Cirque du Soleil



Whisked a long way from the edge of Newcastle city centre – it’s a day on the edge of time, deep within an enchanting forest. Varekai is a study of movement, exploring the mysteries and mythical happenings in an unknown world. In Romani language – the language of the universal wanderers – Varekai means “wherever” – embracing free spirits and the spontaneity of the supernatural. The show has been billed “an acrobatic tribute to the nomadic soul”, based on the Greek myth of Icarus, who flew too close to the sun and fell from the sky. Among the dazzling dance sequences and astonishing acrobatic numbers, a young, angelic-looking figure falls from the sky. Icarus enters a wonderful world of extraordinary eccentricity, backed by a story of love and life rediscovered.

And so Varekai journey begins…

Cirque du SoleilWHO’S IN IT?

What started as a group of 20 street performers in 1984, has since grown to become a major Québec-based operation providing performances to amazed spectators across the globe. With 4,000 employees and more than 1,300 artists on the books, the Cirque du Soleil shares its love of performance with talent from almost 50 countries.

Varekai features new and exclusive acts yet to be seen in the UK, making this a truly unique production. Some artists are famed for their time with the Cirque, but some are relatively unknown. ‘Unknown’ seems something of an understatement, because boy are these people talented!

Fernando Miro, (as well as being rather dishy) plays what you could call the ‘lead role’. And having been with Cirque for eight years, the Puerto Rican falls perfectly, both into the role of Icarus and from the sky in the opening scene. He’s an aerialist, a dancer and everything in between – and we’re quite simply in awe of what he can do. Sean Kempton and Emily Carragher really hold the show together, entertaining the audience from start to finish with their witty humour and clumsy clown acts.

A special mention goes to singers, The Patriarch (Jamieson Lindenburgh) and The Muse (Isabelle Corradi) – both evoking a sense of mystery and imagination in their perfectly articulated vocals. And of course, the musicians – who take a back seat behind the set. They pull the performance together, taking audiences from arena to another dimension as soon as the lights go down.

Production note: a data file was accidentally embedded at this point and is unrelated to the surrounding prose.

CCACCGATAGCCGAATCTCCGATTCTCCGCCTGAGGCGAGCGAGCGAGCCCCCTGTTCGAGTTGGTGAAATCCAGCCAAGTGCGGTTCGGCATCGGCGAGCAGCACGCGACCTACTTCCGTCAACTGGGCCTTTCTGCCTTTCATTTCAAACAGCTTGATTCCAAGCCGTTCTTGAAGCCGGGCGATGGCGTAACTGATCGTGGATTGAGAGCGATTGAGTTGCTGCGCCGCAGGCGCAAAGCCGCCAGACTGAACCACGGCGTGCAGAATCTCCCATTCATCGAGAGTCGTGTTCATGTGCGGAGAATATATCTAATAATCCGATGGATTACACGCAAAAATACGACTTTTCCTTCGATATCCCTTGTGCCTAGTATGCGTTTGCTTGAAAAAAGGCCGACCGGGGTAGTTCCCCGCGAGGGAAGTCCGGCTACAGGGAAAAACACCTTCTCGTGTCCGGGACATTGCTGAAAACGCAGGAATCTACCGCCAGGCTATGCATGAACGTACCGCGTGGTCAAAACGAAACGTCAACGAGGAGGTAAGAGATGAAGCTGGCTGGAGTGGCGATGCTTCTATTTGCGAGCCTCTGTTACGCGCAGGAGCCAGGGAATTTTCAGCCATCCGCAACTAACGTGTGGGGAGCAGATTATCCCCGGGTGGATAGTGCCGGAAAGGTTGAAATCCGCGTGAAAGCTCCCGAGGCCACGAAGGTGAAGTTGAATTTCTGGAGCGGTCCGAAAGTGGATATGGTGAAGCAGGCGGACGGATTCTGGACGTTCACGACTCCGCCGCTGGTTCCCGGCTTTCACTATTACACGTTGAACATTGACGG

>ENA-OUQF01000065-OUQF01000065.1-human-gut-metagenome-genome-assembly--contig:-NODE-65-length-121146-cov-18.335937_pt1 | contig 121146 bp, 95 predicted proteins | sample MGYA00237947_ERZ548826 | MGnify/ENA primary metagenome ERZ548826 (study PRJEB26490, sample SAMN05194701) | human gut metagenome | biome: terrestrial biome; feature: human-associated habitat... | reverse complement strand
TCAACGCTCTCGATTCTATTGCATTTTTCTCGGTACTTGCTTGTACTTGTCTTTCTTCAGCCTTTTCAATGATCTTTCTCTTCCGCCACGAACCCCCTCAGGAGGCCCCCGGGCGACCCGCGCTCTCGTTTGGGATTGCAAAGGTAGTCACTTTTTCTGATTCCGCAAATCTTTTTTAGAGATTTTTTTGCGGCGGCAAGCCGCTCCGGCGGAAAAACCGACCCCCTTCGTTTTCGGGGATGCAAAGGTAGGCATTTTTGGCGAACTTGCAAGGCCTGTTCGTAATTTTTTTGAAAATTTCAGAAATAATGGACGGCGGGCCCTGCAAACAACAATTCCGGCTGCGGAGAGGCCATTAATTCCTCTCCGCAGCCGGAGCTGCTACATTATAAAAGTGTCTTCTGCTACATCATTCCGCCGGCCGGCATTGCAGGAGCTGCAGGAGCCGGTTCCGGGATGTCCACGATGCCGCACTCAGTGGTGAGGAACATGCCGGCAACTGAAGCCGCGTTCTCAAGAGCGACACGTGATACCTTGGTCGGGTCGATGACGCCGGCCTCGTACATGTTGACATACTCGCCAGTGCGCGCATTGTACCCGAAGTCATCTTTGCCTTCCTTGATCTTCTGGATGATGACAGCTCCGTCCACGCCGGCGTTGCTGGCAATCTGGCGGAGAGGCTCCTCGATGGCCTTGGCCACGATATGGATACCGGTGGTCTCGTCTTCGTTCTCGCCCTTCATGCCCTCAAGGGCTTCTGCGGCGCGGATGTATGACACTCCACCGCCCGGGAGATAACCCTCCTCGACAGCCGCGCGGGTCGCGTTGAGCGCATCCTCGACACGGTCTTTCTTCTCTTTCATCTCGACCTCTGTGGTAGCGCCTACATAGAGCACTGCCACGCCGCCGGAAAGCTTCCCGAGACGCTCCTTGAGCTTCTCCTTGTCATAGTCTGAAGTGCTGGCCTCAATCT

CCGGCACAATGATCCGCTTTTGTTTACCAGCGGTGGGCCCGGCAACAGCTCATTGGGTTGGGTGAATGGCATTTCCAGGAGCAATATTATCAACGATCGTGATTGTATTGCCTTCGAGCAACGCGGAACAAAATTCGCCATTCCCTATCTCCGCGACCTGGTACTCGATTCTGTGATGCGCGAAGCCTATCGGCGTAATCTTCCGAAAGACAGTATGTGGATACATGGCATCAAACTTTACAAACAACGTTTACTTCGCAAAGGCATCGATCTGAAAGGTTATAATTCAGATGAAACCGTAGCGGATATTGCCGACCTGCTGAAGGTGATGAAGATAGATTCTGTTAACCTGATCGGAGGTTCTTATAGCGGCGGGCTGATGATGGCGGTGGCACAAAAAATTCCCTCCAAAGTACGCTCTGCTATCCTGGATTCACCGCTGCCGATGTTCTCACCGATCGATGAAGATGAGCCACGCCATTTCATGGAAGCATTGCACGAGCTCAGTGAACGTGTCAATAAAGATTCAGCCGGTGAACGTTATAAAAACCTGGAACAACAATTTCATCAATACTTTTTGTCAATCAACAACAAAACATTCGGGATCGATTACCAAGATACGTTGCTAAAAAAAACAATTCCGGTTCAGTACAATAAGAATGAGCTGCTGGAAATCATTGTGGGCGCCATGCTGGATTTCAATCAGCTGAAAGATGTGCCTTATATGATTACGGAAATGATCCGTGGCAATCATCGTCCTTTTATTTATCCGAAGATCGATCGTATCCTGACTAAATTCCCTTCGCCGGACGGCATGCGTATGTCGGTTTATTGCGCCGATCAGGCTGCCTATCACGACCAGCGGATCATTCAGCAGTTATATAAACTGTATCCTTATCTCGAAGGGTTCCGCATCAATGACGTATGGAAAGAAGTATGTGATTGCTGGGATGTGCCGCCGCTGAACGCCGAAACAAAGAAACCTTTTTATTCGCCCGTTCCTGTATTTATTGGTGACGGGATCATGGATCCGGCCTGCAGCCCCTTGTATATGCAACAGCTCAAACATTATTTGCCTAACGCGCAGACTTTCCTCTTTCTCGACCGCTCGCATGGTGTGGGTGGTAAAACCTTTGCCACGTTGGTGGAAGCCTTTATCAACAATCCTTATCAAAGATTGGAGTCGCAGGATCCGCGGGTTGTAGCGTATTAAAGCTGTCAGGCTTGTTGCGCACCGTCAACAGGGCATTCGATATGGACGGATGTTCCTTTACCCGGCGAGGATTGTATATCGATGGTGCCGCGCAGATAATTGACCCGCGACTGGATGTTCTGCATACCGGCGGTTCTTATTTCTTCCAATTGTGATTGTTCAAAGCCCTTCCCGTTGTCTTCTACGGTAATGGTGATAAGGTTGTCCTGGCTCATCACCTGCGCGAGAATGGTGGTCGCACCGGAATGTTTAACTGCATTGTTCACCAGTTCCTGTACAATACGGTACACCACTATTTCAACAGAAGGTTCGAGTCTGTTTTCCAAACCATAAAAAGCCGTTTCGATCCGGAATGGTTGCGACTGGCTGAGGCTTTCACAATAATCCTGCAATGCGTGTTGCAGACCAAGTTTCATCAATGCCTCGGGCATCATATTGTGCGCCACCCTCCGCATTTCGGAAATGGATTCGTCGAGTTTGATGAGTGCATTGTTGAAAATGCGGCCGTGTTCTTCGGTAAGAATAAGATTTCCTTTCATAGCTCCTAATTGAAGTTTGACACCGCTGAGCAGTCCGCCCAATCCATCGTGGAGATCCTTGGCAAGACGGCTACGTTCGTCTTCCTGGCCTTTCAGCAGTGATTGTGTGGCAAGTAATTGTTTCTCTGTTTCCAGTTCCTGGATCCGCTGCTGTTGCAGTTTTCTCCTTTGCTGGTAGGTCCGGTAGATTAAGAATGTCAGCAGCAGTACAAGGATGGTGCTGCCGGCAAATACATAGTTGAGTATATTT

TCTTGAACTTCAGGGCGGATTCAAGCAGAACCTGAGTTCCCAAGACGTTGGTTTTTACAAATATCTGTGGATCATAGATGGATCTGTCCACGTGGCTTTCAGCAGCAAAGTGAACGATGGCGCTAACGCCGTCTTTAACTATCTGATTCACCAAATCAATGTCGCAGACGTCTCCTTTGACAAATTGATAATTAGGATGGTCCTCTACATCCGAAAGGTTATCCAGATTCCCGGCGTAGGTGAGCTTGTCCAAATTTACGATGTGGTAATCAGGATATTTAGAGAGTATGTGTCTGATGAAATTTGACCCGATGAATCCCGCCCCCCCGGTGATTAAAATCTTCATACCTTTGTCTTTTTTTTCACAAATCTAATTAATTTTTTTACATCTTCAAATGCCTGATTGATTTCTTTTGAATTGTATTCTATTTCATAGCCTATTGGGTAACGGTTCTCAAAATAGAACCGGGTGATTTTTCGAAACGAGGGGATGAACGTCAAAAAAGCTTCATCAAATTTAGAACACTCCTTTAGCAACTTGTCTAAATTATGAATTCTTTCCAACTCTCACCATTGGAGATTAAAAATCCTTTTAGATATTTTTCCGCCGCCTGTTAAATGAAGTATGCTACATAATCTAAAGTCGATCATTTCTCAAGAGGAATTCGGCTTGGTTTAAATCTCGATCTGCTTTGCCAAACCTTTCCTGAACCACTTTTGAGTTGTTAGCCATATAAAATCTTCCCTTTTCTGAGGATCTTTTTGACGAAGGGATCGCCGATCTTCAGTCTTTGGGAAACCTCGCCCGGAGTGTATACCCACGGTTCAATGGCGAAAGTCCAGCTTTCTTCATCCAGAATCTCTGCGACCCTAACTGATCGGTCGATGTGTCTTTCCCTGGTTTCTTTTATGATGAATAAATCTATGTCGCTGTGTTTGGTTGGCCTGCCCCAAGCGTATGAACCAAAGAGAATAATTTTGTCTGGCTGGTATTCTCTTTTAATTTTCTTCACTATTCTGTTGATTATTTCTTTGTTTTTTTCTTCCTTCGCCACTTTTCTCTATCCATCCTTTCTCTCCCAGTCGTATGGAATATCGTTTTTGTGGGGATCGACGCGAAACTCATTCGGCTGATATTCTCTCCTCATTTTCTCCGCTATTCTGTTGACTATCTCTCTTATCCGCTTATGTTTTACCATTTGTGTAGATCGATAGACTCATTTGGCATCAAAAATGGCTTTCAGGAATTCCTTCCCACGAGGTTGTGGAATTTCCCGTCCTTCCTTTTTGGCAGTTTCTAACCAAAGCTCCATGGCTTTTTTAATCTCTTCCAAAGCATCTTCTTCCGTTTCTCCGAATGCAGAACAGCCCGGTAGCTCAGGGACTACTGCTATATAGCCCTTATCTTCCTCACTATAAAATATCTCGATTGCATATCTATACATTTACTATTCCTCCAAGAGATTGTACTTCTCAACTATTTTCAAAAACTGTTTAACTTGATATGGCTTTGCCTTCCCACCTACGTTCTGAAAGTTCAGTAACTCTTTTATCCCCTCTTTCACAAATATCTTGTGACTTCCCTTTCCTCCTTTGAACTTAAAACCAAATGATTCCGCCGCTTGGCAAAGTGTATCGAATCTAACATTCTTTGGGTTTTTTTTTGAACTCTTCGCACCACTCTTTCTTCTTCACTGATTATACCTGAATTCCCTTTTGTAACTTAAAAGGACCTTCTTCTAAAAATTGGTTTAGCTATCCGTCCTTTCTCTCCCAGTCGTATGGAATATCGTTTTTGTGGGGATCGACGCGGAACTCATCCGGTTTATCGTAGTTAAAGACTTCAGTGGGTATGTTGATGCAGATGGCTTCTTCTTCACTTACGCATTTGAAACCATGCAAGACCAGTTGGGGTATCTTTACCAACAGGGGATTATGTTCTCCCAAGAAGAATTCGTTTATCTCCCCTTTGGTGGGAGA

The cast are a delight to watch – each and every one of them portraying power and precision with every movement.

Varekai is directed by Dominic Champagne, who pays tribute to the nomadic soul, to the spirit and art of the circus tradition, and to those who quest with infinite passion along the path that leads to Varekai.

Cirque du SoleilWHAT’S GOOD ABOUT IT?

It’s a real spectacle, capturing the true essence of centuries of circus tradition – with an added bit of Geordie humour to make us feel at home. It’s an escape to an enchanting world where the supernatural meets circus mishaps, clowning around and acro-gymnasts. There’s a wave of ‘oohs’ and ‘aahs’ across the audience as each act is played out. The movement is so on point – so intricate that you’ll struggle to pick out the performers’ right leg from their left leg. Next level flexibility.

Stand out acts include the Sticks, the Wheel, Clown Salsa, Solo on Crutches and the Russian Swings (which will blow you away). It’s difficult to pick out just a handful though, as all acts are as captivating as the next. A wonderful bit of wit comes with the hosts (or the clowns). They’re relatable and seem to bring the production back down to earth – just when the audience feel they’ve been taken on a journey way out of this world. Our favourite, witty acts include Clown Magic and the Ne Me Quitte Pas (“do not leave me”) act, where the clown is forever following his spotlight, aimlessly ‘legging it’ around the arena to time his performance. It’s a total disaster – and it brings a bit of normality to what is an ‘out of this world’ production.

When it comes to the music, each track played out by the musicians and vocalists evoke a juxtaposition of different cultures – cultures that are not always identifiable. And again, this takes us to another realm – where the supernatural meets circus tradition.

The set jumps from the mysterious forest and the acrobatic needs of the stage, to the catwalk (high in the sky) and finally the lookout – the set’s centrepiece – a link to the outside world, and a view of what lies ahead. It’s all incredibly well thought out, and seems to effortlessly jump from act to act with no fuss or complications.


Anyone who wants to be wowed. Brilliantly bringing together everything from clown magic and trapeze, to spellbinding stick work, stunning vocals and the breath taking dance acts; this perfectly put together performance simply has it all. It’s a show that will captivate, make you laugh, and question your own flexibility (among many other things)! So round up the family or get together with friends and enter the extraordinary world of the enchanted forest. You’ll discover that anything is possible…


It’s on now – for the rest of the week until Sunday 19th. Go on, be spontaneous and head for the hidden forest!